According to the Indian National Sample Survey Organization's 2002 survey (NSSO) in the 58th round, the estimated number of individuals (above 5 years of age) with a profound hearing impairment was 96 per 100,000 persons in rural areas and 92 per 100,000 persons in urban areas. The count of individuals with severe hearing impairment was 123 per 100,000 persons in rural areas and about 113 per 100,000 persons in urban areas. The number of individuals with moderate hearing impairment was 90 per 100,000 persons among rural communities and 84 per 100,000 persons in urban communities. From these figures offering insight to the large number of children having hearing loss, it is evident how needs of services related to habilitation/speech language intervention as hearing is an extremely important sensory mode to develop and use verbal language. Many parents in India are now opting for cochlear implants for their hearing impaired children. Use of cochlear implants has been a turning point in the life of hearing impaired children enabling them to participate in the world of sounds. In India there are more than 10,000 cochlear implantees.
It is important to analyze speech acoustics of cochlear implantees to determine the underlying reasons for their individual differences in speech production and their ability (or lack thereof) to produce the different sounds within their language. Numerous studies have focused on English language analysis as well as other languages (Tamil, Kannada, Malayalam, etc.) but there is paucity of studies regarding the Hindi language. All the aforementioned aforementioned languages are Dravidian languages whereas Hindi is an Indo-Aryan language, emphasizing differences in structure. Therefore the results of studies related to Dravidian languages cannot be generalized to Hindi. In addition, there is a paucity of studies focusing on acoustic characteristics of speech in Hindi speaking hearing impaired children using cochlear implants, hence the need for the present study. This will further help in planning intervention treatments for improving speech intelligibility.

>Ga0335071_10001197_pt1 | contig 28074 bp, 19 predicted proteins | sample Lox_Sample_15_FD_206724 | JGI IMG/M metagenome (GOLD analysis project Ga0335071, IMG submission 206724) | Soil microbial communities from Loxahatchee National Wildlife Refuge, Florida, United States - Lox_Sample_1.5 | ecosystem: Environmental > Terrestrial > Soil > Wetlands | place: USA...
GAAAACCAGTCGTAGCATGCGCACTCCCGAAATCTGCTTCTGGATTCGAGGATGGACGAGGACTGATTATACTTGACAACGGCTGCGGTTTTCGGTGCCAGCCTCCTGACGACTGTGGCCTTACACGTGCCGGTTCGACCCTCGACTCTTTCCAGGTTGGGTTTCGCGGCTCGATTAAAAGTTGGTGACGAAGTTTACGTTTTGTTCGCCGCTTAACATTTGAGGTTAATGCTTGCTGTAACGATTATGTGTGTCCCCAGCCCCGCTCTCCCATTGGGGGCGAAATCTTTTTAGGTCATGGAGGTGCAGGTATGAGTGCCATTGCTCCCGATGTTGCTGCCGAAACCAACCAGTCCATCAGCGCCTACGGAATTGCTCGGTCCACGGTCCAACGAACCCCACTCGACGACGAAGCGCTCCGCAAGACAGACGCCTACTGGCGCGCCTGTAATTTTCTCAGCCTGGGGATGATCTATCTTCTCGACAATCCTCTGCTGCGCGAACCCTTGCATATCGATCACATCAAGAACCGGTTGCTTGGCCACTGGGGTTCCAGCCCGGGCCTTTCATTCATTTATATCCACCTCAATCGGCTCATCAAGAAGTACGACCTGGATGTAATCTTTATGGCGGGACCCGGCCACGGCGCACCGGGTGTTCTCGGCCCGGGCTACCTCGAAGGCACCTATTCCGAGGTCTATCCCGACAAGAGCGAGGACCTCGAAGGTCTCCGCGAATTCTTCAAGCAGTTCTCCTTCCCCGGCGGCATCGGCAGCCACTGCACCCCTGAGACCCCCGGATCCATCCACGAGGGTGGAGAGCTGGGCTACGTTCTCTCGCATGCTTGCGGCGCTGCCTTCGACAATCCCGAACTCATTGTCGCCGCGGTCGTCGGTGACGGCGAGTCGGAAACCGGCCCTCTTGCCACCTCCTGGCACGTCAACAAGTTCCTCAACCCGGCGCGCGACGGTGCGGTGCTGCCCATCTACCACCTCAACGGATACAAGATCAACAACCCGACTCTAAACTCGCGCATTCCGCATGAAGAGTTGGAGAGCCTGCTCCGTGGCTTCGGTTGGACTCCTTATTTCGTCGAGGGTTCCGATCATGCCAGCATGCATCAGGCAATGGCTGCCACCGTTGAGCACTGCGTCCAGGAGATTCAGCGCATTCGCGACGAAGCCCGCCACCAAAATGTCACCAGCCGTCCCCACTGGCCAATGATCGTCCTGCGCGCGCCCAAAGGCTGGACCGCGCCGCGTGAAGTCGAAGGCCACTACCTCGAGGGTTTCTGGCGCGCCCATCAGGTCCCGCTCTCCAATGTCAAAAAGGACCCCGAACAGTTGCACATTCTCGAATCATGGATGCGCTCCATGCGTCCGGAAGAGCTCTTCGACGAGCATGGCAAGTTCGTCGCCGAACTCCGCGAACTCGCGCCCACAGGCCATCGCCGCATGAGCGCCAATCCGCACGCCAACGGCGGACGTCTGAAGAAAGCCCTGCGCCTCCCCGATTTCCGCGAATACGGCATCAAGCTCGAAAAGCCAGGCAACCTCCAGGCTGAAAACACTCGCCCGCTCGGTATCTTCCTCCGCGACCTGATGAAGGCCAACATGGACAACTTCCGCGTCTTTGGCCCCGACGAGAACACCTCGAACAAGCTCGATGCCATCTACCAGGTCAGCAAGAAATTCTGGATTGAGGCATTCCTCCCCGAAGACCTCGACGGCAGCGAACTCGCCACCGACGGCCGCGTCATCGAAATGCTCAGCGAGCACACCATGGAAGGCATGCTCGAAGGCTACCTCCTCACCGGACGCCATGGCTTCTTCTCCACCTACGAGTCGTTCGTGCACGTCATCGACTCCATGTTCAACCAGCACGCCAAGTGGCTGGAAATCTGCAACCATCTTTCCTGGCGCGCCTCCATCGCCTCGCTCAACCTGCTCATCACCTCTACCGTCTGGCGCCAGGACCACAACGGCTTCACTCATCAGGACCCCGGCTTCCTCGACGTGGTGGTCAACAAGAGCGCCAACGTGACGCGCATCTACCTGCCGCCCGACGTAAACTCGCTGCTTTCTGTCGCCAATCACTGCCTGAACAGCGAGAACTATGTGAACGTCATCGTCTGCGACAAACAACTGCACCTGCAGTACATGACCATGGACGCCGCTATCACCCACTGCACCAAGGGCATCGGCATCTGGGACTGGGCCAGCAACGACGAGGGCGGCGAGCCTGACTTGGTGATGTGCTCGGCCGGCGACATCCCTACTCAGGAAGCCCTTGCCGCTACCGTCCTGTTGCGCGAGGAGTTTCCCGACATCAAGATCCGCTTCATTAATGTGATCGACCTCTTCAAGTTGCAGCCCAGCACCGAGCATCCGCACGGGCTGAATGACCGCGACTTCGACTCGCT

The aim of this study was to analyze and compare the acoustic speech characteristics of the cochlear implantees and normal hearing age matched peers.

MATERIALS AND METHODS

A total of 30 subjects with ages ranging between 5 to 11 years participated in the study. The subjects were divided into two groups. Group I was comprised of 15 children with prelingual bilateral severe to profound hearing loss. Selected subjects were within age range between 5 to 11 years (average age, 7.5 years) and had received implants between the ages of 4 to 10 years (average age, 5.2 years). Prior to implantation, subjects used analog behind the ear hearing aids while prior and post implantation they had received at least one year of intervention (aural/oral). Group II was comprised of 15 school going children (5 to 11 years, average age 6.9 years) with normal hearing sensitivity. These selected subjects were age matched with the subjects from group I. Recordings of sustained productions of /e/, /i/, and /u/ as well as words with selected consonants in medial positions were done. Recorded samples were analyzed in terms of their acoustic characteristics using Praat software (doing phonetics by computer; http://www.fon.hum.uva.nl/praat/). The means and standard deviations of the values of the aforementioned parameters for both the groups were computed. To determine statistically significant difference between the two groups, data was analyzed using the Student's t-test. All hypotheses were tested at 0.005 level of significance.

RESULTS

For both the groups means and standard deviation of aforementioned parameters were computed. Two tailed t-test was performed in order to observe whether any significant difference existed between cochlear implantees and age matched normal hearing peers with respect to the said parameters. Results revealed the following.

Vowels

Means of F1 and F2 formant values of /e/ from the cochlear implantees CI (976.47 Hz, 1621.93 Hz, respectively) were lower than those of normal hearing peers (1,125.27 Hz, 1,734.4 Hz, respectively, t-value for F1=3.073, P<0.005 and t-value for F2=2.445, P<0.021 indicating significant difference). This is depicted in Table 1 and Fig. 1.
However, there was no significant difference between cochlear implantees and normal hearing age matched peers for the means of F1 and F2 formant values of vowels /i/ and /u/. This is depicted in Table 2, Figs. 2-4.

Centre frequency of burst for /p/ and /b/

A statistically significant difference was obtained between the two groups for the means of center frequency of burst for /p/ (t-value=-1.179, P<0.005). The means of center frequency of burst for /p/ of cochlear implantees was 1,156 Hz which is higher than that of normal hearing peers (932 Hz) (Fig. 5). However, no significant difference between cochlear implantees and normal hearing age matched peers for the means of center frequency of burst for /b/ (1,215 Hz, 1,073 Hz, respectively) was observed (Fig. 6).